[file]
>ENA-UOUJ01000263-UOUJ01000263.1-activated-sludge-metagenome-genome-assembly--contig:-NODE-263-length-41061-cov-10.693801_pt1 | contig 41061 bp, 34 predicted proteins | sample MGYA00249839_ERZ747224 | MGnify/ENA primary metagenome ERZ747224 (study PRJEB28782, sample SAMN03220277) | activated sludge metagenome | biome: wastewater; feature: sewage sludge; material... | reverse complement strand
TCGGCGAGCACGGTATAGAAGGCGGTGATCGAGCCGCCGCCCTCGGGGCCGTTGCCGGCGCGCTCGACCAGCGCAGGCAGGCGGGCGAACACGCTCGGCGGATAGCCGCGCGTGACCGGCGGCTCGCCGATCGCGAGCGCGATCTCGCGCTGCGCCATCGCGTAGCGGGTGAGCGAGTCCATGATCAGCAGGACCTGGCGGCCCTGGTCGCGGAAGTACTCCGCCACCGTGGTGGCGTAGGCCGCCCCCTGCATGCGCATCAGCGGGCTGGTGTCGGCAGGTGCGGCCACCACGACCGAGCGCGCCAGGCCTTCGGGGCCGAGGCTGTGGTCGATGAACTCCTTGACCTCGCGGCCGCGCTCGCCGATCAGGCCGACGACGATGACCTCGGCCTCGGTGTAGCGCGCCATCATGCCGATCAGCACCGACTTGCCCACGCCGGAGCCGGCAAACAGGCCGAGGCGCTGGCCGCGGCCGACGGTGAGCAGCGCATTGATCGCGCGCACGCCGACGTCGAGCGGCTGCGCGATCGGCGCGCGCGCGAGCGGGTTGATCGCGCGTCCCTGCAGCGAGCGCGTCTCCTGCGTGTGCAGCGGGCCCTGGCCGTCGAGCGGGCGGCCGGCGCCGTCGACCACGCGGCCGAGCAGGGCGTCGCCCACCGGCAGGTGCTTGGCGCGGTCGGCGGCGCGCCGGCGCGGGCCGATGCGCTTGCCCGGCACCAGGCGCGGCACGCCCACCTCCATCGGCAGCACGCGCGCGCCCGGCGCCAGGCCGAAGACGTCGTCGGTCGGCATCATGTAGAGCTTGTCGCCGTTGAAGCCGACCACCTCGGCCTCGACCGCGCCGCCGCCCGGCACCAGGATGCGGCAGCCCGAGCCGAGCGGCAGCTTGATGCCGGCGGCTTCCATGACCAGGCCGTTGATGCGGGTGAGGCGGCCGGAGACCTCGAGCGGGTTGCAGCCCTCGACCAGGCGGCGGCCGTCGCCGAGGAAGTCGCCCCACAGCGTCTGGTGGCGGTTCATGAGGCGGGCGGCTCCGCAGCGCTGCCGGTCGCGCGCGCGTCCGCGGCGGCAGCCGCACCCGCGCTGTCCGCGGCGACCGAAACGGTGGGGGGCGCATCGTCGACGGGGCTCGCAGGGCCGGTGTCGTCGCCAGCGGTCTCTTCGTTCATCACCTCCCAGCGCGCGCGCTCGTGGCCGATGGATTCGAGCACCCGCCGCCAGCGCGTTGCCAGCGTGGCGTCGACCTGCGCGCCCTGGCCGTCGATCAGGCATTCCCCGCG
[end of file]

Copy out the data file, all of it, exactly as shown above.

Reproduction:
>ENA-UOUJ01000263-UOUJ01000263.1-activated-sludge-metagenome-genome-assembly--contig:-NODE-263-length-41061-cov-10.693801_pt1 | contig 41061 bp, 34 predicted proteins | sample MGYA00249839_ERZ747224 | MGnify/ENA primary metagenome ERZ747224 (study PRJEB28782, sample SAMN03220277) | activated sludge metagenome | biome: wastewater; feature: sewage sludge; material... | reverse complement strand
TCGGCGAGCACGGTATAGAAGGCGGTGATCGAGCCGCCGCCCTCGGGGCCGTTGCCGGCGCGCTCGACCAGCGCAGGCAGGCGGGCGAACACGCTCGGCGGATAGCCGCGCGTGACCGGCGGCTCGCCGATCGCGAGCGCGATCTCGCGCTGCGCCATCGCGTAGCGGGTGAGCGAGTCCATGATCAGCAGGACCTGGCGGCCCTGGTCGCGGAAGTACTCCGCCACCGTGGTGGCGTAGGCCGCCCCCTGCATGCGCATCAGCGGGCTGGTGTCGGCAGGTGCGGCCACCACGACCGAGCGCGCCAGGCCTTCGGGGCCGAGGCTGTGGTCGATGAACTCCTTGACCTCGCGGCCGCGCTCGCCGATCAGGCCGACGACGATGACCTCGGCCTCGGTGTAGCGCGCCATCATGCCGATCAGCACCGACTTGCCCACGCCGGAGCCGGCAAACAGGCCGAGGCGCTGGCCGCGGCCGACGGTGAGCAGCGCATTGATCGCGCGCACGCCGACGTCGAGCGGCTGCGCGATCGGCGCGCGCGCGAGCGGGTTGATCGCGCGTCCCTGCAGCGAGCGCGTCTCCTGCGTGTGCAGCGGGCCCTGGCCGTCGAGCGGGCGGCCGGCGCCGTCGACCACGCGGCCGAGCAGGGCGTCGCCCACCGGCAGGTGCTTGGCGCGGTCGGCGGCGCGCCGGCGCGGGCCGATGCGCTTGCCCGGCACCAGGCGCGGCACGCCCACCTCCATCGGCAGCACGCGCGCGCCCGGCGCCAGGCCGAAGACGTCGTCGGTCGGCATCATGTAGAGCTTGTCGCCGTTGAAGCCGACCACCTCGGCCTCGACCGCGCCGCCGCCCGGCACCAGGATGCGGCAGCCCGAGCCGAGCGGCAGCTTGATGCCGGCGGCTTCCATGACCAGGCCGTTGATGCGGGTGAGGCGGCCGGAGACCTCGAGCGGGTTGCAGCCCTCGACCAGGCGGCGGCCGTCGCCGAGGAAGTCGCCCCACAGCGTCTGGTGGCGGTTCATGAGGCGGGCGGCTCCGCAGCGCTGCCGGTCGCGCGCGCGTCCGCGGCGGCAGCCGCACCCGCGCTGTCCGCGGCGACCGAAACGGTGGGGGGCGCATCGTCGACGGGGCTCGCAGGGCCGGTGTCGTCGCCAGCGGTCTCTTCGTTCATCACCTCCCAGCGCGCGCGCTCGTGGCCGATGGATTCGAGCACCCGCCGCCAGCGCGTTGCCAGCGTGGCGTCGACCTGCGCGCCCTGGCCGTCGATCAGGCATTCCCCGCG